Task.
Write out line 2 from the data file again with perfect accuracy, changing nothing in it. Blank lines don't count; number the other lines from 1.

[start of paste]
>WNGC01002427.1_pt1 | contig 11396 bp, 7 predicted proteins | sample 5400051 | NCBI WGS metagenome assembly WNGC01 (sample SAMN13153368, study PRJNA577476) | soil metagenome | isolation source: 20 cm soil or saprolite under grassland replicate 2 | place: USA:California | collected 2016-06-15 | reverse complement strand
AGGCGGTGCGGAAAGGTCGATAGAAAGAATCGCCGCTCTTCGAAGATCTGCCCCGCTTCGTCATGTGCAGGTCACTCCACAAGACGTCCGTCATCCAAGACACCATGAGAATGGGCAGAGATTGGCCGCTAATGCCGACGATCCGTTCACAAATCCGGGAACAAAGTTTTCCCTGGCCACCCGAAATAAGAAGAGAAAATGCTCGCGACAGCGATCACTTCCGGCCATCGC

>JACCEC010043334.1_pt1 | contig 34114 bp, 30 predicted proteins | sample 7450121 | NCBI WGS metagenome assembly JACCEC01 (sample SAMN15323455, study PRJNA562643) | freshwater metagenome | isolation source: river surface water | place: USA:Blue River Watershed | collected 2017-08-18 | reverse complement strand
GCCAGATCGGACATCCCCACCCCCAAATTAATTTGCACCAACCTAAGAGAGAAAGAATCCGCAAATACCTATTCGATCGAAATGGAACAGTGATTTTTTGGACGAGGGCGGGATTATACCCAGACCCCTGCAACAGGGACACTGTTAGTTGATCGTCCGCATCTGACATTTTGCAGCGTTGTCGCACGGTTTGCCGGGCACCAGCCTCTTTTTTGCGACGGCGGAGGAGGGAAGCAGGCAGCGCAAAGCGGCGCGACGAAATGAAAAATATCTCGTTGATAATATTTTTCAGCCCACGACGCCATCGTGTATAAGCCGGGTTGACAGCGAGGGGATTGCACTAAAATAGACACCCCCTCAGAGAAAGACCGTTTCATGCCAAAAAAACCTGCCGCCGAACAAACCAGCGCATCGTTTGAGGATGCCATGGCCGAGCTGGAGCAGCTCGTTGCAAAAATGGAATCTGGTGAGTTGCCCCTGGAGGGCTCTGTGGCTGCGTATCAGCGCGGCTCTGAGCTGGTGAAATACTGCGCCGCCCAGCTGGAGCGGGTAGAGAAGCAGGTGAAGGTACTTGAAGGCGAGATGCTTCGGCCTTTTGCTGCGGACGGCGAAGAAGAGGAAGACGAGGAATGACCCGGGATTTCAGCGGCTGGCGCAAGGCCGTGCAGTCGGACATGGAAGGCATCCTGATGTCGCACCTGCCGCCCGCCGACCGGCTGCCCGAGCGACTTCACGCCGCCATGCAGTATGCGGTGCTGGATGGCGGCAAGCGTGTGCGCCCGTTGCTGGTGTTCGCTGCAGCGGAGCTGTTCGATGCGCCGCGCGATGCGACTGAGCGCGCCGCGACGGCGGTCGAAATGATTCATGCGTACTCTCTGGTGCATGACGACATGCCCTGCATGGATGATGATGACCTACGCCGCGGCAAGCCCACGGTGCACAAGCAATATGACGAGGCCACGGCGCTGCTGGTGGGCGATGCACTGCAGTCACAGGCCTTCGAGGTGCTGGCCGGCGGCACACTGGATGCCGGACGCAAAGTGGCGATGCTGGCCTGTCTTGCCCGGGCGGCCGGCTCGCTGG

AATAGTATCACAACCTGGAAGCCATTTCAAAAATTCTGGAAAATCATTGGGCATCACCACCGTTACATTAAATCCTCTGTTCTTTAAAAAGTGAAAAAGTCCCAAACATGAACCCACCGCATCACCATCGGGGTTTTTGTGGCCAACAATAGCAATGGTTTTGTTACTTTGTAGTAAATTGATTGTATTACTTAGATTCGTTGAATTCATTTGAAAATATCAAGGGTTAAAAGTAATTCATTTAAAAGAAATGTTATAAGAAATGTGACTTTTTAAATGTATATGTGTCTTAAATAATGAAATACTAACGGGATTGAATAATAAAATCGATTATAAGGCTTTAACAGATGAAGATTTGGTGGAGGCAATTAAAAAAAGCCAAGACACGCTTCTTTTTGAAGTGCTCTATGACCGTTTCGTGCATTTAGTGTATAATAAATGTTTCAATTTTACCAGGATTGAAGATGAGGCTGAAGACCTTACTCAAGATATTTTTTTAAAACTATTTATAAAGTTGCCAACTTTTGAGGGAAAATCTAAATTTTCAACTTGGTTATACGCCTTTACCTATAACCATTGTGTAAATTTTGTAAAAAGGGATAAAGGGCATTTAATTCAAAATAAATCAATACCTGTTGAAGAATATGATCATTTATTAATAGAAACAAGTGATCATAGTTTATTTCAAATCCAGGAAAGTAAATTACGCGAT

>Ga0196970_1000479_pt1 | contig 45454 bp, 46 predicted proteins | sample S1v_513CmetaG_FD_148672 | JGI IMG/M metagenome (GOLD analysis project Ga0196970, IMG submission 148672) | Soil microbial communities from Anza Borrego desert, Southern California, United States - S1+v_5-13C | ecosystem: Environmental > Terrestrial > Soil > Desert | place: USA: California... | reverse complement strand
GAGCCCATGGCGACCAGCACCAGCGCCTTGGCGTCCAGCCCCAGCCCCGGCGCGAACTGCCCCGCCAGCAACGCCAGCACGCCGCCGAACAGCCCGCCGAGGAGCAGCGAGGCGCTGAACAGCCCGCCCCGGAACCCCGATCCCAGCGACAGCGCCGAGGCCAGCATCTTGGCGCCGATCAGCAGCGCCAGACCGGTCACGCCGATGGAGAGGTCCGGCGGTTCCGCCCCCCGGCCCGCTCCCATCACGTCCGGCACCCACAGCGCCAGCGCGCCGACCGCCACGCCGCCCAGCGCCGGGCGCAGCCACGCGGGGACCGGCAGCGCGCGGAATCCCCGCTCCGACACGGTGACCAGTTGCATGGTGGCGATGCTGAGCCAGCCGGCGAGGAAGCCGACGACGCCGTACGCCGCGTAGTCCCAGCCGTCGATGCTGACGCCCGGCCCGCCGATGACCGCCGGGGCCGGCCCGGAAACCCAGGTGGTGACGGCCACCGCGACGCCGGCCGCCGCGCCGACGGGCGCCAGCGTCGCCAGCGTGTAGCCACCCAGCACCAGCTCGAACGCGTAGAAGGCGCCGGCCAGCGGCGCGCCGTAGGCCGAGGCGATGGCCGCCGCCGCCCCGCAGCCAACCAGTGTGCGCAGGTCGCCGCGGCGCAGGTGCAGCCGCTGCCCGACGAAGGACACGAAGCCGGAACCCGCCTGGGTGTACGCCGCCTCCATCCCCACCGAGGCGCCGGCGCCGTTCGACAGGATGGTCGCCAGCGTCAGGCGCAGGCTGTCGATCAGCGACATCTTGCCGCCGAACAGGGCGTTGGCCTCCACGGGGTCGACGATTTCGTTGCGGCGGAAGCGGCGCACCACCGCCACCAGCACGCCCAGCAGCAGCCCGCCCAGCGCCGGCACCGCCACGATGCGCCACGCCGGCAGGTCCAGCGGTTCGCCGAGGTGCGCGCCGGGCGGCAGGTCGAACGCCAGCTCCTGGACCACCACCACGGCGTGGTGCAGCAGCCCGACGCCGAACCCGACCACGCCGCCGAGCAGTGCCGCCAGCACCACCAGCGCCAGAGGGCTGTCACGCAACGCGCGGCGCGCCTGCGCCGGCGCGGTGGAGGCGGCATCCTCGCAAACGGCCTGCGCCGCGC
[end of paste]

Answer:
AGGCGGTGCGGAAAGGTCGATAGAAAGAATCGCCGCTCTTCGAAGATCTGCCCCGCTTCGTCATGTGCAGGTCACTCCACAAGACGTCCGTCATCCAAGACACCATGAGAATGGGCAGAGATTGGCCGCTAATGCCGACGATCCGTTCACAAATCCGGGAACAAAGTTTTCCCTGGCCACCCGAAATAAGAAGAGAAAATGCTCGCGACAGCGATCACTTCCGGCCATCGC